Kazakh oil sector to exceed government’s expectations, says U.S. agency
December 13. Central Asia Newswire
By Martin Sieff
The following story is the first of a three-part series examining oil growth in Central Asia over the next 10 years.
Kazakhstan aims to become one of the world’s top 10 oil-producing countries in the next decade, but the U.S. government has concluded that it will do far better – and become one of the top five.
This conclusion was spelled out in a November report by the Energy Information Administration (EIA) of the U.S. Department of Energy.
The report was widely noted in the petroleum industry and by specialists around the world. But the U.S. and European mainstream media paid little attention to it.
Yet the implications of the EIA report are enormous and predict a shift in global patterns of oil supply and dependence.
It has been common talk among investment bankers and energy executives working in Central Asia and the Caspian Basin – particularly in Kazakhstan – over the past 15 years to refer to the country and the region as “the next Middle East” or “the next Saudi Arabia.”
The new EIA report spells out how this is likely to come to pass within the next 10 years.
“Full development of its major oil fields could make Kazakhstan one of the world’s top 5 oil producers within the next decade,” the EIA report said.
That would put Kazakhstan in the league of Saudi Arabia, Russia, the United States and Kuwait.
“With production of 1.54 million barrels per day (bbl/d) in 2009, Kazakhstan is already a major producer, and continued development of its giant Tengiz, Karachaganak, and Kashagan fields is expected to at least double its current production by 2019,” the report stated.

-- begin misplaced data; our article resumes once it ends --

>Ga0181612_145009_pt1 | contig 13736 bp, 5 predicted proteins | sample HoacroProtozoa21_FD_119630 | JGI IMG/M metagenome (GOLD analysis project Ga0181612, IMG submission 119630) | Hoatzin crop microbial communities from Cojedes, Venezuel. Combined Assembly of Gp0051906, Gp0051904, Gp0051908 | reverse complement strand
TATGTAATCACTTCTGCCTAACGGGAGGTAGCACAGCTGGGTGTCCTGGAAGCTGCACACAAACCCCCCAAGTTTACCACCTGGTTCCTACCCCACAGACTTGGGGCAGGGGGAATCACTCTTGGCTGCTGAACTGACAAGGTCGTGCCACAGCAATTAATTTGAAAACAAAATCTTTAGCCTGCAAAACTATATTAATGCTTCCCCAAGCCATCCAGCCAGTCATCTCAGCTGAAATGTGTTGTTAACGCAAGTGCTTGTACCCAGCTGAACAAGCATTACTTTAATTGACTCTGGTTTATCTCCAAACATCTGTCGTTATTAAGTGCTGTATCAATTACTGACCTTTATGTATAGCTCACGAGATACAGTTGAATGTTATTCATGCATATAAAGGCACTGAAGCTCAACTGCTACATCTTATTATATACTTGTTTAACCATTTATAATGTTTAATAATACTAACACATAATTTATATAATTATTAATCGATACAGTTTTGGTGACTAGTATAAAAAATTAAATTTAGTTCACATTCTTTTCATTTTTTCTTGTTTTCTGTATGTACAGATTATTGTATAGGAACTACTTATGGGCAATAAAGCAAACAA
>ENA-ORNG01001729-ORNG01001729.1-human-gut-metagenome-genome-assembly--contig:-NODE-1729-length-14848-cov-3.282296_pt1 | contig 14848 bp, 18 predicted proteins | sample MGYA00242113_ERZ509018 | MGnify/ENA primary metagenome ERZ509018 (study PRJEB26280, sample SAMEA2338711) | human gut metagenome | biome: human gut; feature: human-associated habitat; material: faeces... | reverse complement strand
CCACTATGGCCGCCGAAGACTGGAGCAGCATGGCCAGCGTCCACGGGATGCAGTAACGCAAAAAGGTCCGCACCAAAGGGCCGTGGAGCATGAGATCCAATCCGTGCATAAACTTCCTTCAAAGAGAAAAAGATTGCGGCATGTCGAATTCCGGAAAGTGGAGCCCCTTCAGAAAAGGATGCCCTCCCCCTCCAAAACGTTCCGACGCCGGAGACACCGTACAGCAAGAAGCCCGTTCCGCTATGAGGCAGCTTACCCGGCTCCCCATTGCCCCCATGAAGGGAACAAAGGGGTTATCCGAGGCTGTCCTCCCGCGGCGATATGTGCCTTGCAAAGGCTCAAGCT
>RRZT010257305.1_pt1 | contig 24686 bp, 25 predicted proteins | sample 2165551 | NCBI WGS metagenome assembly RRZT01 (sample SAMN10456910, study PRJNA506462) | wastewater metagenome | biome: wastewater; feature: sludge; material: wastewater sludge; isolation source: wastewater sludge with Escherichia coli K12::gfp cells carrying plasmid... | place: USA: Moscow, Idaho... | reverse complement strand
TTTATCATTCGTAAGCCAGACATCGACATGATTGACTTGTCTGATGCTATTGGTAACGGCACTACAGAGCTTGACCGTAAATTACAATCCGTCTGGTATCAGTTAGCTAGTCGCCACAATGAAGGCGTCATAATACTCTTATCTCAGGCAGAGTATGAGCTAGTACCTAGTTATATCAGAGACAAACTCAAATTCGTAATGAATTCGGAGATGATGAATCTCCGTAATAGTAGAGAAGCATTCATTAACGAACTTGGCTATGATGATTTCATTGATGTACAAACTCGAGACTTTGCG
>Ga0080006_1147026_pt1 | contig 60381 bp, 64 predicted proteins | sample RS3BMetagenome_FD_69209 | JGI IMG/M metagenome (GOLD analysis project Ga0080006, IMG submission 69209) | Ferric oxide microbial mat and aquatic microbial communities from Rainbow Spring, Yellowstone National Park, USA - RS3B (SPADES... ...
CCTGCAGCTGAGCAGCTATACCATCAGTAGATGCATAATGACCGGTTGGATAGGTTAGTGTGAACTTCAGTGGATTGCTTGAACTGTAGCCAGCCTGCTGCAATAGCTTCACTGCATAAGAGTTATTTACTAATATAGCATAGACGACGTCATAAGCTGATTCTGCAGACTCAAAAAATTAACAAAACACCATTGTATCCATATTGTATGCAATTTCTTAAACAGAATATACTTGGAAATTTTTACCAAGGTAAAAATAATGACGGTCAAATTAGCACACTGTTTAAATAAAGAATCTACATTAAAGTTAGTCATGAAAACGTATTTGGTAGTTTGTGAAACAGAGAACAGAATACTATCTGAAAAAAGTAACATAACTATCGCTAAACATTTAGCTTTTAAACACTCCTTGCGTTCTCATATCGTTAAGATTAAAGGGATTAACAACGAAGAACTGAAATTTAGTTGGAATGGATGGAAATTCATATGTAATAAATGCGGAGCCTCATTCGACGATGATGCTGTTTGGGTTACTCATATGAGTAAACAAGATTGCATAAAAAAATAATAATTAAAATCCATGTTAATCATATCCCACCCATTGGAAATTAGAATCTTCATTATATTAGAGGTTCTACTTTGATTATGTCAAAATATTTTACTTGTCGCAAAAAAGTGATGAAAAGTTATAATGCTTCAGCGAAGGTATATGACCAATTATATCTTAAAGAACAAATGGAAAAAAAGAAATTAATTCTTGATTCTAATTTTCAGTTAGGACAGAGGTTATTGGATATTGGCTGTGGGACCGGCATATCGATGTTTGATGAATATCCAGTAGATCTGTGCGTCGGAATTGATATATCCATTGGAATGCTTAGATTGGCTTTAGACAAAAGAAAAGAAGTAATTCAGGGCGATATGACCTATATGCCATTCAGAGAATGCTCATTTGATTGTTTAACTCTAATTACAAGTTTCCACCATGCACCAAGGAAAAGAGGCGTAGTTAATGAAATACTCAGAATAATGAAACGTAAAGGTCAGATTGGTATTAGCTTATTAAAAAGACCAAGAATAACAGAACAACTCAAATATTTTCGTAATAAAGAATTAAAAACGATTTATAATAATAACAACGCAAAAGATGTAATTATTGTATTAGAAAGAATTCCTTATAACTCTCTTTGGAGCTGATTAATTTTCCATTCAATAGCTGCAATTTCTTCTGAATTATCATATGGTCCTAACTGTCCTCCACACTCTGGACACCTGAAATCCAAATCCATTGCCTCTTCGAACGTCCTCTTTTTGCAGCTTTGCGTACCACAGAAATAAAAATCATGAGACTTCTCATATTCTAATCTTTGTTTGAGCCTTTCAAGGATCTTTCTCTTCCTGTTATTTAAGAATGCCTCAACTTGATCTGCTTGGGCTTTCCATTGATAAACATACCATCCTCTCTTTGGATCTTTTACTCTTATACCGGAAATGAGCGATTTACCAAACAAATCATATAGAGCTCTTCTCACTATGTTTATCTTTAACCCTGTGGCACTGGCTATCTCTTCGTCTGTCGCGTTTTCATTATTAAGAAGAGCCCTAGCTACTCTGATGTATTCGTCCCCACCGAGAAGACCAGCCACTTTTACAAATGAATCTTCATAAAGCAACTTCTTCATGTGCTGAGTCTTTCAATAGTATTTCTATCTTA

And, says the report, there are still recourses yet to be exploited.
“Kazakhstan’s sector of the Caspian Sea is believed to hold several other major oil and natural gas deposits as yet unexploited,” it added.
Kazakhstan holds vast reserves
Just the existing known reserves, however, are significant enough and diverse enough to boost Kazakhstan into the top five oil-producing tier.
“Kazakhstan’s proven oil reserves were estimated at 30 billion barrels by the Oil and Gas Journal in January 2010,” the report said. “The country’s main oil reserves are located in the western part of the country, where the five largest onshore oil fields Tengiz, Karachaganak, Aktobe, Mangistau, and Uzen, are located.
“These onshore fields account for about half of current proven reserves, while the offshore Kashagan and Kurmangazy oil fields, in Kazakhstan’s sector of the Caspian Sea, are estimated to contain at least 14 billion barrels,” the report continued.
It also noted that “the 8 largest currently producing fields are located onshore: 5 in the western part of the country, the North and South Kumkol fields in the south central area, and the Akshabulak field in the central area. These 8 fields accounted for about 80 percent of liquids production in the country in 2008.”
Importantly, the report notes that Kazakhstan will likely continue to increase its production capacity sufficiently to become a top global supplier.
“Kazakhstan’s oil production reached 1.54 million barrels per day (mmbbl/d) in 2009, more than double the level of a decade earlier, while domestic oil consumption averaged 241,000 bbl/d (barrels per day),” the report documented.